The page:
London Hospital – Largest In Roof Array
Largest UK In Roof Hot Solar Water array at Chase Farm Hospital North London
The psychiatric medium secure unit at Camlet 3, Chase Farm Hospital was destroyed by fire late in 2008. During the rebuilding works, local planners advised that a renewable technology should now be installed to minimize the Hospitals Energy costs. solar thermal panels were chosen based on provenance in Commercial Heating Systems.
Future Heating advised our client, JCW Air-conditioning on the type of system required and offered initial design input on how best to design a system which ensures virtually zero Legionella risk and controls this in the most efficient and cost effective way.
Our solution was to provide a plate heat exchanger system removing the need to replace and reheat thousands of litres of preheated buffer water each week. The use of plate heat exchanger systems are considered on larger sized solar systems or where Legionella risks have to be aggressively managed. On larger systems with array sizes of 75m2 and above plate heat exchanger systems are used to keep energy transfer between glycol and water high.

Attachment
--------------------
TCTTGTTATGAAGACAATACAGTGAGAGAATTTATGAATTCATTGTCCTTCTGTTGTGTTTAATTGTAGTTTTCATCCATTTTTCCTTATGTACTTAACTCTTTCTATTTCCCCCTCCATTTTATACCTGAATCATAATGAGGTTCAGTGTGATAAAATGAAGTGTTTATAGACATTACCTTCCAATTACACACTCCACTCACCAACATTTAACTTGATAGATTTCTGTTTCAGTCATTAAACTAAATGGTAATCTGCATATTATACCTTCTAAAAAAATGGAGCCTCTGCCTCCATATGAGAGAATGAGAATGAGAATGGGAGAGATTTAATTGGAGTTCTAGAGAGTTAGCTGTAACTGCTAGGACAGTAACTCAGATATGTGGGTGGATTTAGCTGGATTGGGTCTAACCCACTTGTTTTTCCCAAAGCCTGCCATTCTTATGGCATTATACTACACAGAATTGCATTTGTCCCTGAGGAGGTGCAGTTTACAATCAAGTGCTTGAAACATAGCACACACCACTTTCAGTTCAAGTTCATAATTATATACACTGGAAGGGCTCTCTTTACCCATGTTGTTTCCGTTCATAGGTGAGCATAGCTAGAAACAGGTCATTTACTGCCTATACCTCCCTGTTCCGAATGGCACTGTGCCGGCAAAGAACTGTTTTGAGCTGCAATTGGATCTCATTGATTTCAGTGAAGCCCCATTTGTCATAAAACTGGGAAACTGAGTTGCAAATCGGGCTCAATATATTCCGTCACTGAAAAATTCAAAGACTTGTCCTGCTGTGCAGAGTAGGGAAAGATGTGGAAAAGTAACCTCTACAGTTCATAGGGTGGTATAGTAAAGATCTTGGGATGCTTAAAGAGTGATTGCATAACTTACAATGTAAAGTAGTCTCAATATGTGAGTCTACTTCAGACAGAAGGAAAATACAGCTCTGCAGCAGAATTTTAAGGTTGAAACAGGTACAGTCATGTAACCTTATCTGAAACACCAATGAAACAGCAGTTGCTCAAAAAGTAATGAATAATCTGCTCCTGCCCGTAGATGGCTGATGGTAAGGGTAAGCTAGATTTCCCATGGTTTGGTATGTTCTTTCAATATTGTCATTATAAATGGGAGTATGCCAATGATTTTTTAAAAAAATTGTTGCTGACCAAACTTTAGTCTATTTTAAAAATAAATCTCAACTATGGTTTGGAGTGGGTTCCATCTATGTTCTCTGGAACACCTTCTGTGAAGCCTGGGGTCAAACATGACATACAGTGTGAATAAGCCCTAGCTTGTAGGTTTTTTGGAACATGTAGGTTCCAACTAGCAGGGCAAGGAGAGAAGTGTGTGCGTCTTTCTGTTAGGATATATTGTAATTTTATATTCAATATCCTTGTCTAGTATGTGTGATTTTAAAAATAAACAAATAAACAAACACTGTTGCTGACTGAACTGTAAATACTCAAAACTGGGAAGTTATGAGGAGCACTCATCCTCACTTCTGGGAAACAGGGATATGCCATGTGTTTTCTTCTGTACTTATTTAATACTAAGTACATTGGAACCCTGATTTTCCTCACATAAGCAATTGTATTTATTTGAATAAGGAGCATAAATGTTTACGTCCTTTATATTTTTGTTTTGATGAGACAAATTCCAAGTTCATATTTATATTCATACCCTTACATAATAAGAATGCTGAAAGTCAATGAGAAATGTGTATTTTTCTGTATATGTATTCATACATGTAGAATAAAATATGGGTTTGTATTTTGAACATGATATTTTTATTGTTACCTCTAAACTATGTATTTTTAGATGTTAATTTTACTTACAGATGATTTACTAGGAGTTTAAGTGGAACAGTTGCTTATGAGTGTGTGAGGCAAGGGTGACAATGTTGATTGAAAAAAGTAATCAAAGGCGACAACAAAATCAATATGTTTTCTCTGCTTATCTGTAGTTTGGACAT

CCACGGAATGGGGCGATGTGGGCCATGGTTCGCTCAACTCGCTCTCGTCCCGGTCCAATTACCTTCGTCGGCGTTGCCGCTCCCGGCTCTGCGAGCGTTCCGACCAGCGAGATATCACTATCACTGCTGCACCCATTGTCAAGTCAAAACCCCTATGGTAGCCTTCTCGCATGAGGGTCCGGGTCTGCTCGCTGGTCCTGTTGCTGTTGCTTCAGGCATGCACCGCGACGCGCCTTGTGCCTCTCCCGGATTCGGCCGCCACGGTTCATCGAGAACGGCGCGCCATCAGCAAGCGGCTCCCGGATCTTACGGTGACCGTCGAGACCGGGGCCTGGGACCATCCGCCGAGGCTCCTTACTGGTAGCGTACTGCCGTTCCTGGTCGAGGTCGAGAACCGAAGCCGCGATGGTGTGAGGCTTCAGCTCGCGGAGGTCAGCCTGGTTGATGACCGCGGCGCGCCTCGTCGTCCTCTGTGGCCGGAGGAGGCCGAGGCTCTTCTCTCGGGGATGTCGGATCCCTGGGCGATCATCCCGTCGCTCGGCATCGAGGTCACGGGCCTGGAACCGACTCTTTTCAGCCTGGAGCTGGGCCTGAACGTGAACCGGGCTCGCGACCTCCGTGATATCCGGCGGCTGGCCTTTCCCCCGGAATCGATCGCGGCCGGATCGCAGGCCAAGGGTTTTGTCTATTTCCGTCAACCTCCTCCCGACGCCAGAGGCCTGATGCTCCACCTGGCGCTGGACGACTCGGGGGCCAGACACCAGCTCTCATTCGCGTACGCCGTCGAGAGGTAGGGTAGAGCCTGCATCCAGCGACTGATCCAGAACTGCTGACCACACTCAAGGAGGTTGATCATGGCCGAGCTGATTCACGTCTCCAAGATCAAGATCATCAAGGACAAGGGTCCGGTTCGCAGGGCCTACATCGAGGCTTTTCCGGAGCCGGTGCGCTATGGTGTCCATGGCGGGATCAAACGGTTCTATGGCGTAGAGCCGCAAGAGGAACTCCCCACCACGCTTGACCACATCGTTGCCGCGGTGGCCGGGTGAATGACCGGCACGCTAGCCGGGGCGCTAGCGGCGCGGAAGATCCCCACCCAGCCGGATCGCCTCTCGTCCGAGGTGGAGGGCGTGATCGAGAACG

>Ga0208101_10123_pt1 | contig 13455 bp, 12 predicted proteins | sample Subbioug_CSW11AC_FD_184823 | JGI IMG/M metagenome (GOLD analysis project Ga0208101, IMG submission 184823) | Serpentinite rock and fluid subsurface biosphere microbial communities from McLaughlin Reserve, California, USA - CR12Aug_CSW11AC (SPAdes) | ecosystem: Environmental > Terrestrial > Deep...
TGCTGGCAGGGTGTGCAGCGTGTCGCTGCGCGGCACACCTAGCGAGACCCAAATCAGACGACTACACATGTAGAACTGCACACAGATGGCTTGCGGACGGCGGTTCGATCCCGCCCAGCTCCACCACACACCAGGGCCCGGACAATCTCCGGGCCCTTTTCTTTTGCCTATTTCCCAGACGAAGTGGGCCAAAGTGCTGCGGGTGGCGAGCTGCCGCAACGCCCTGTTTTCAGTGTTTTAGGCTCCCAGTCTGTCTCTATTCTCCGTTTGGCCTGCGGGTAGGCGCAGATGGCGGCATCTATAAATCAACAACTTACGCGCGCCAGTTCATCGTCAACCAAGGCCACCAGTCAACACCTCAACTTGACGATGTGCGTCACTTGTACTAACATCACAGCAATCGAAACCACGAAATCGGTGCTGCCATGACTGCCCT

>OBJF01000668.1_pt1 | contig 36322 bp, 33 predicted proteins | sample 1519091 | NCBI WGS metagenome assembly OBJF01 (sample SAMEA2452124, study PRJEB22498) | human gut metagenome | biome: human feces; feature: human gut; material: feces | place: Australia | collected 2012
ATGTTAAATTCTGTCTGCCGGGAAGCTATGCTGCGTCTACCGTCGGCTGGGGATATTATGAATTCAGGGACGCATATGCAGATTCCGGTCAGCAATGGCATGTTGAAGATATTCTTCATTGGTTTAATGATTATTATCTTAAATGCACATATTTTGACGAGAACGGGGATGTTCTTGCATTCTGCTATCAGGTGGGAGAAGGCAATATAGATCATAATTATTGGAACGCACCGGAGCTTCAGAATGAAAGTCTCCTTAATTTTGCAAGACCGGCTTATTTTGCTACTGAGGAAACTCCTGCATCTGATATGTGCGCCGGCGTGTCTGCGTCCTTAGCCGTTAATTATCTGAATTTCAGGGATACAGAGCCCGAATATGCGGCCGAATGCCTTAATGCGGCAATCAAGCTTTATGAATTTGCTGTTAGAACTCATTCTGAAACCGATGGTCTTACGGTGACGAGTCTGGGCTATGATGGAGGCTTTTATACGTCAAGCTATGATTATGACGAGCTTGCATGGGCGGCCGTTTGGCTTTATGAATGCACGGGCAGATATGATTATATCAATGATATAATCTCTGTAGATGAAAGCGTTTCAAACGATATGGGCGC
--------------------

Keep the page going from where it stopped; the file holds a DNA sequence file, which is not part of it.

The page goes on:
Over the past ten years we have developed controls which can be integrated fully into BMS systems. We tailor make controls for each project depending on our client’s requirements. We use lead and lag pumps to ensure continuous running of the System. Information is displayed clearly on the front of the control panel for easy identification of potential faults and system information. We provided examples of both a solar tube and flat plate collector during the decision making process with the Hospital Trust. The Award Winning TS300 flat plate to be installed as an in-roof system won over the tube type collectors. The result is an array that looks like it’s meant to be there! We believe that at 80m2 this array is the largest single system in-roof array in the UK. It is unfortunate the collectors can only be seen from within the secure unit courtyard and as it is a little tricky to gain access to the site, our final photographs had to be linked together to display the array fully.